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I develop a suite of productivity tools, for Mac, iOS and Windows. They all communicate with a sync server via a RESTful interface (using Protocol Buffers), but as we add new platforms, we realize the pain it is to recreate different versions of the same code just to communicate with the client, so we have thought of using a modular design:

  • The backend client module would be the same for all clients, so that changes to the protocol can be easily ported to all clients
  • Clients we need to support: Windows, Mac, iOS, Android, Web, possibly Windows Mobile

The only way I can think of is via a JavaScript module that's shared across all clients and handles communications with the server, but perhaps that's even more work because of the integration required with the JavaScript interpreter. Maybe we might be better off writing a couple of backend modules instead of just one.

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    What is a backend client module? The client that you are talking about, are you referring to a mix of desktop, web and mobile applications?
    – TommyMason
    Feb 22, 2012 at 7:59
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    Lots and lots of languages are identical in all platforms. How hard is it to pick a multi platform language? Can you explain what language you're using now for the client and why it's not already multi-platform?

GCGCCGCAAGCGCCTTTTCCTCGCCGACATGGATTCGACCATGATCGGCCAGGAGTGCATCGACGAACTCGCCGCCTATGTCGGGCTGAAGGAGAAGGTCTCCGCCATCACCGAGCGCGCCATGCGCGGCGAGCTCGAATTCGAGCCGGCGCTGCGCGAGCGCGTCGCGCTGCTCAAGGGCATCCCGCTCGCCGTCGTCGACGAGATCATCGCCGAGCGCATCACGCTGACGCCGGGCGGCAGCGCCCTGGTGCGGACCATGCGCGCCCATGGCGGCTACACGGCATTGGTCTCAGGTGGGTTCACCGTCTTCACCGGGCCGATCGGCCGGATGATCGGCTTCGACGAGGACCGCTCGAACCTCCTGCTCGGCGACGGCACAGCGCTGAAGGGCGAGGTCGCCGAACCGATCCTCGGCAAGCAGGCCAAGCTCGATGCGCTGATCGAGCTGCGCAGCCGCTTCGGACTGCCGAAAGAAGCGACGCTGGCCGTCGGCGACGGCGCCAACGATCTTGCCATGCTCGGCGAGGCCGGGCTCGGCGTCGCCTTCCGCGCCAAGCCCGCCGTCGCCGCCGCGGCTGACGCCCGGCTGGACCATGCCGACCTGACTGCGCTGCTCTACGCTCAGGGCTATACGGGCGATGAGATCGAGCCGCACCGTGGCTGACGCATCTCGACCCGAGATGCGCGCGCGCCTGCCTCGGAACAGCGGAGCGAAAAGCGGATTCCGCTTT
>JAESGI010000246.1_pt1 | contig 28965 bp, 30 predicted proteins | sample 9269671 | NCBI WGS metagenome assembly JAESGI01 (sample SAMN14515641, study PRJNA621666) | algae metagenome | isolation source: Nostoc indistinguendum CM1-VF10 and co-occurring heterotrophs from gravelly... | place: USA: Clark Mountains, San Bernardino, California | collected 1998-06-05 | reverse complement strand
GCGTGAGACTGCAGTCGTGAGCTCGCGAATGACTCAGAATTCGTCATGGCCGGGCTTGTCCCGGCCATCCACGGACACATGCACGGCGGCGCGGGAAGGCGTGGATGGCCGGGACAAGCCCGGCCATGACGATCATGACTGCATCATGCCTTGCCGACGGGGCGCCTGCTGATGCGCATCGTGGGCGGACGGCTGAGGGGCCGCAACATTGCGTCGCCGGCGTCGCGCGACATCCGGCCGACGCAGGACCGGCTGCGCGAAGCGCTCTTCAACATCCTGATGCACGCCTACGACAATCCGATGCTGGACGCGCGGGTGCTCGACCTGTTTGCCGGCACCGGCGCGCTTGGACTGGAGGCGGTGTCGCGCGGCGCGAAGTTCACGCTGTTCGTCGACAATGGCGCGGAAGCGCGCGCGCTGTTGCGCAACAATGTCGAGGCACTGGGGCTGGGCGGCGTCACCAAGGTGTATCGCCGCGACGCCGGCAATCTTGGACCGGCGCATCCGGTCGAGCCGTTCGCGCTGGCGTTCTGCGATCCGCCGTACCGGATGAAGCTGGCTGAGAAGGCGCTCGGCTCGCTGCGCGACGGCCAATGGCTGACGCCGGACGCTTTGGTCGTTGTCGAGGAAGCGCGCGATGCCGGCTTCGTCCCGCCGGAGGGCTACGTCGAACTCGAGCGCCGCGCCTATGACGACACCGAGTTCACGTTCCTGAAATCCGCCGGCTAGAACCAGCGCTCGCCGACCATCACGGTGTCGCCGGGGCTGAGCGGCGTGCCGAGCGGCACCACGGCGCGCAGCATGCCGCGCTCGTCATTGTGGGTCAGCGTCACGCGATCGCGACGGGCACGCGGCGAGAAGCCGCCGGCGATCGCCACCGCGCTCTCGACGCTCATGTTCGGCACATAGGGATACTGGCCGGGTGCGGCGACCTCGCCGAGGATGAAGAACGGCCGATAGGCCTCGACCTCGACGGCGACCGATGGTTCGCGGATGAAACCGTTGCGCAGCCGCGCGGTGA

– S.Lott
    Feb 22, 2012 at 11:04
  • C is the only TRULY portable language.
    – Raynos
    Feb 22, 2012 at 15:18
  • BenR: I mean the part of each individual client that is common to all, and which deals with communicating with the server.
    – Pablo D.
    Feb 22, 2012 at 15:18
  • S.Lott: I'm using C++ on Windows, Objective C on Mac/iOS, and I'll be using JS for the web client and Java for Android.
    – Pablo D.
    Feb 22, 2012 at 15:19

2 Answers 2

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If you mean, write the code once and have it run on "Windows, Mac, iOS, Android, Web, possibly Windows Mobile": I don't think that's practical. You'll need to maintain several different clients.

But there are things you can do to make this less error-prone. You need to start with a rigorous and precise definition of what the server's inputs and outputs can be, then make sure that every one of the libraries obeys that definition. There are tools that can automatically generate client and/or server code from a WADL or WSDL document; those might be useful. At the very least, you'll need a unit test framework that runs all the clients against the same input data, and makes sure that they generate the same output.

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If you want it to run in a browser it would be pretty easy to do this. Backbone.js, ExtJS (and probably bunch of other JS Frameworks) will do it without much problem. All you will have to do is setup a few objects and point them at the correct URL

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